Wednesday, March 6, 2019

Some Side Stories about the Civic Chorale (III)

This story is about Kenton Coe, an internationally- known composer, who came to live in Johnson City and was active in many aspects of the arts and music in the city. The Civic Chorale performed some of his works and I am giving you one example below. The top picture appeared on the cover of our concert program. You can see that "The Light in This Room" was the featured part of the concert. It was written by Kenton Coe and performed on October 19, 1986 by the Chorale. The complete program for the concert is in the second picture below; the chorale performed Coe's piece after the intermission. The third picture contains the Notes by Kenton Coe concerning the music.

Some Side Stories about the Civic Chorale (II)

In the early days of the Chorale concerts, the local news paper, the Johnson City Press Chronicle, usually asked a local musical specialist to write a concert review right afterwards. In particular, there was a couple who were often asked. They were Dr. John and Mrs Anne Dowd. He was the Chair of the Music Department at nearby Milligan College and she played with the Johnson City Symphony Orchestra and was a piano teacher who happened to be our children's first piano teacher. It was a very common routine then. Both Janice and I would read their reviews and we learned from their feedback. I am now posting here a couple of examples so you can appreciate their efforts:


Some Side Stories about the Civic Chorale (I)

There is a new web page now for the Civic Chorale (formerly known as the Johnson City Civic Chorale). The web page includes a write-up about the new fourth director of the Chorale and a brief  history of the organization. (See ) Since I know some detailed stories about the chorale, I would like to add them here before they get totally lost. In this post I will report the first story. The chorale was first started in 1973 by Robert LaPella, acting by himself, and primarily involved his students. It certainly was not registered in Tennessee as an "official" organization. It was not until a local attorney, Mr. John D. Goodin, talked to me about the process of obtaining tax-deductible status (which might encourage more donations) that I realized that the first step in the process required you to register the organization as "official" in the state. He offered to help us reach that goal and we started the application process in 1975. The next year I was elected as the chorale's first president and the organization was officially registered in Tennessee. I was asked by John to thank him by singing at his church on the Milligan Highway a few times. He even played the organ occasionally  while I sang. It was great fun!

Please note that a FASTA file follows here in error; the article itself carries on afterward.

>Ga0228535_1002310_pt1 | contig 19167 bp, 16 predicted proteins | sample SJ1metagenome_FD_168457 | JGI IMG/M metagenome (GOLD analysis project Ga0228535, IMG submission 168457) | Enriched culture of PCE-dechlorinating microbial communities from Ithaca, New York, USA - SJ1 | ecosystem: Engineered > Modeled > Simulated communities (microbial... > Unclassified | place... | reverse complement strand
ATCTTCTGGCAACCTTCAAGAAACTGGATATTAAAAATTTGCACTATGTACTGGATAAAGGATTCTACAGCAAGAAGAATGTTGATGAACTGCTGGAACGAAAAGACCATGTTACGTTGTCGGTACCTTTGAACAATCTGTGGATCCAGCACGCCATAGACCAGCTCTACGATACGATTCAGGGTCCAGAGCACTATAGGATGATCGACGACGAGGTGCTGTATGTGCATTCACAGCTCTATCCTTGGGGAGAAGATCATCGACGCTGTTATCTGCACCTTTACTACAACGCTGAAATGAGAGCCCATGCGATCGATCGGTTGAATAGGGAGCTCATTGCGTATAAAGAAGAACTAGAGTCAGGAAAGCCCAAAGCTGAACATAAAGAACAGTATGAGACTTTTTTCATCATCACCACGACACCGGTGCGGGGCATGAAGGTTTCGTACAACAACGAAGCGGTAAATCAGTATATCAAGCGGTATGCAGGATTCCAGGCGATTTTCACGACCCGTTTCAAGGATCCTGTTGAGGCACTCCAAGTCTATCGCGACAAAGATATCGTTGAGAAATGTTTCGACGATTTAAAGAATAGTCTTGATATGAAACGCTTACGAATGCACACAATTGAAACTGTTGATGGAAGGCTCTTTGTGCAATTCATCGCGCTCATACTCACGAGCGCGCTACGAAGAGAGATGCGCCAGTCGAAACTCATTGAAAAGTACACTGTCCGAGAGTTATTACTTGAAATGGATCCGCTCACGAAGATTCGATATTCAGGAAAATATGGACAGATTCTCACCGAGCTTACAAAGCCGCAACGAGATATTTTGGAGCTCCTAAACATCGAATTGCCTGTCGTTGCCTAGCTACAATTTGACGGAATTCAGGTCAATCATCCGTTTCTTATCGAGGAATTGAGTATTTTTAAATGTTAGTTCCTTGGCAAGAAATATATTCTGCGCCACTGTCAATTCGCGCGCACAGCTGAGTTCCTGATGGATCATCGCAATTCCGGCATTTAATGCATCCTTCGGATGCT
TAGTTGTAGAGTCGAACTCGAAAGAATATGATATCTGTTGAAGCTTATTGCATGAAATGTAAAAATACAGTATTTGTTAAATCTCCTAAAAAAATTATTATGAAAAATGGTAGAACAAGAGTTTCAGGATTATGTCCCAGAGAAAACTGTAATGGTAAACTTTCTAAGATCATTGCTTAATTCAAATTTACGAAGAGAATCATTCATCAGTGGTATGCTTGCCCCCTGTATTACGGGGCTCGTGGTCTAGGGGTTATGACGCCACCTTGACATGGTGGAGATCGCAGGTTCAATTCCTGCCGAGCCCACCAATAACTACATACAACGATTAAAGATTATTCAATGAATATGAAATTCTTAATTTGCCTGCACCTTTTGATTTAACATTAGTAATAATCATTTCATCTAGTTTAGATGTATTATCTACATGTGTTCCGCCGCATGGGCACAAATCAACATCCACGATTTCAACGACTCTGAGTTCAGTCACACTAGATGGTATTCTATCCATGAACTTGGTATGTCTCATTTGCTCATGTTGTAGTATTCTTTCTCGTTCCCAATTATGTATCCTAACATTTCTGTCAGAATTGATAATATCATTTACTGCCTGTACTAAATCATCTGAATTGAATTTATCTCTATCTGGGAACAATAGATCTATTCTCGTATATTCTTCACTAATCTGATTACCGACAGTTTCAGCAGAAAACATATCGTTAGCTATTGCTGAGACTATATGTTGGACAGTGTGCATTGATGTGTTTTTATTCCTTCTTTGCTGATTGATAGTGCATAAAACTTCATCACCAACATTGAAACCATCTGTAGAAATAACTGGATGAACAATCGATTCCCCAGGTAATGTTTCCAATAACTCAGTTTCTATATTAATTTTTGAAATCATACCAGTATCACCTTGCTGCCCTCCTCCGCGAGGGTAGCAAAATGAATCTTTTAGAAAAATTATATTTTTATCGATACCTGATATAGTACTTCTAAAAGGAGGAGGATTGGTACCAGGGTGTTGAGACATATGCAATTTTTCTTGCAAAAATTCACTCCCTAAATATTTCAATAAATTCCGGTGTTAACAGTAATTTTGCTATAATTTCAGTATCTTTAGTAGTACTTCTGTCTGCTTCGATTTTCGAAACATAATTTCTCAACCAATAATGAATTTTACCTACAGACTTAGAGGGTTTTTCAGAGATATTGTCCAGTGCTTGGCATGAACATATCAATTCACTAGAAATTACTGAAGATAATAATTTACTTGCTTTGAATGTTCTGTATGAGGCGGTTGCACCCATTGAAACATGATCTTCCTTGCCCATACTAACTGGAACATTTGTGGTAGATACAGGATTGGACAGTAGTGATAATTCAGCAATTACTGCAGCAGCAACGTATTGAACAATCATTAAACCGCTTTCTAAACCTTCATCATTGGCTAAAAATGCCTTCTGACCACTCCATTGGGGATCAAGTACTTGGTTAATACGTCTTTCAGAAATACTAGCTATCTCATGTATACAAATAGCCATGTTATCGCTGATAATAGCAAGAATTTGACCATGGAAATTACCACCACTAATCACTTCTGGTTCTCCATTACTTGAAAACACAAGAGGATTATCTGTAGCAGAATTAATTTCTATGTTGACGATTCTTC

John was shot in his office by a violent gunman several years later. It was a very sad end to his career!